Learning is for life, not just for work.
Education can transform lives and communities, but current policy is too focussed on making young people ‘job-ready’, as though our economic lives are everything. Greens will put more emphasis on nurturing people’s talents and encouraging creative, analytical thinking, investing in an education system that is accessible to all, celebrates diversity and nurtures talent. Scotland’s school curriculum is still too reliant on exam success as the only suitable measure of a child’s future potential. Many of our children feel excluded, and others are simply bored, by a system which values memorising facts over aptitudes such as problem solving, team working and interpersonal social skills. We want to see a society which respects children and aims to give them the freedom to express themselves. Education should not only be about teaching children how to pass exams, it should support young people to become well-rounded citizens. The Greens would require schools to put in place activities to help children learn how to resolve conflicts non-violently. Peace Initiatives encourage members of the community, particularly in schools, to recognise that encountering conflict is a normal part of human life and to support the resolution of conflict through positive, non-violent means. We would like to see initiatives like this across Scotland. Greening education is not just about the curriculum, but also about where teaching takes place and how schools function. Outdoor education develops skills and qualities such as risk assessment, working with others, self-confidence, empathy with Scotland’s countryside, co-ordination and practical skills. The reduction in opportunities to experience outdoor education is unacceptable. - See more at:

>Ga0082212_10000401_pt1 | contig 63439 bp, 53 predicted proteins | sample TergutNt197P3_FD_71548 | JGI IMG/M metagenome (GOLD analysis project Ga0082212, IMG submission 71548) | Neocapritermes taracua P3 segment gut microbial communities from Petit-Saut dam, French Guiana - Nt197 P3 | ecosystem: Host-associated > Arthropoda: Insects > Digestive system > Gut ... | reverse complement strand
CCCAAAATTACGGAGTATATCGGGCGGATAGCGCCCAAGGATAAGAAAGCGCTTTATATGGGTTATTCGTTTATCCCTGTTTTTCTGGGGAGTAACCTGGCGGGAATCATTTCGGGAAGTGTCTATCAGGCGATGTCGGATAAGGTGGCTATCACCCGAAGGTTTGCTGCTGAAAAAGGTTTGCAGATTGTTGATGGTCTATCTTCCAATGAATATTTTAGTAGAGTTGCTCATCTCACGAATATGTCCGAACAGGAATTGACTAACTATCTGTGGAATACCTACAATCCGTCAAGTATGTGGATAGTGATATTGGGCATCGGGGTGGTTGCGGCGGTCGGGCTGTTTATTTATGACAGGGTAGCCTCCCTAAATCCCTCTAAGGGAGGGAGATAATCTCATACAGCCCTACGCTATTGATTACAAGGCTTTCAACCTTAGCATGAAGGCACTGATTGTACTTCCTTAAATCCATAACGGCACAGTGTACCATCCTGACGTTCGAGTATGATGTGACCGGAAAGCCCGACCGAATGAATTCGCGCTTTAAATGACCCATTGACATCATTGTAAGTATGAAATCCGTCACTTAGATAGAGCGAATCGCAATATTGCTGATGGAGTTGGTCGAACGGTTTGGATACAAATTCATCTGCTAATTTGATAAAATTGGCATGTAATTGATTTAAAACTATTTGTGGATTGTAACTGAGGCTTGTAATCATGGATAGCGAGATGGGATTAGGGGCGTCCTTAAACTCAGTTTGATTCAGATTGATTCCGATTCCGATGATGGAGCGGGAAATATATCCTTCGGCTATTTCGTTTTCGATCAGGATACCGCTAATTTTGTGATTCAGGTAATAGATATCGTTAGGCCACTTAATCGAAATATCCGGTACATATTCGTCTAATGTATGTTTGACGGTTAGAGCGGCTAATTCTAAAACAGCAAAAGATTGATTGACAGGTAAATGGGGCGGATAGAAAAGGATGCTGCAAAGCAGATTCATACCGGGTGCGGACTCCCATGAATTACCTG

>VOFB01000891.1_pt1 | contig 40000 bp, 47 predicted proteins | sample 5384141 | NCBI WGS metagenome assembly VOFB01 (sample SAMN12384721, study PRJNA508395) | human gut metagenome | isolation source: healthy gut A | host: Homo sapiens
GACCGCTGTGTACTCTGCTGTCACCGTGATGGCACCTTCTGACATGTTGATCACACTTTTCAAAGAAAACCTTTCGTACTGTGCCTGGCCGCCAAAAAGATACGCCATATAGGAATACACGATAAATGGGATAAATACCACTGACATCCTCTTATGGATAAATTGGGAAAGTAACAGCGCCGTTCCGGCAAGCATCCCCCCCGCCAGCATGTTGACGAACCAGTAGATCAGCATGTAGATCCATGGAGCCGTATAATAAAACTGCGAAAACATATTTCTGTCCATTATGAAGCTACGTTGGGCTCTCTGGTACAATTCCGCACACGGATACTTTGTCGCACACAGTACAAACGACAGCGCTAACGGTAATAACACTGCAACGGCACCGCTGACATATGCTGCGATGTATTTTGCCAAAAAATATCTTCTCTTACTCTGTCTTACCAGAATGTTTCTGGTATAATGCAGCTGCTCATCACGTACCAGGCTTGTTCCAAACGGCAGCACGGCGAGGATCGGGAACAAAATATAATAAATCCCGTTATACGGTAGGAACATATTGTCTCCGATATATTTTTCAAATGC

But what if the nation votes against independence? What will education look like then?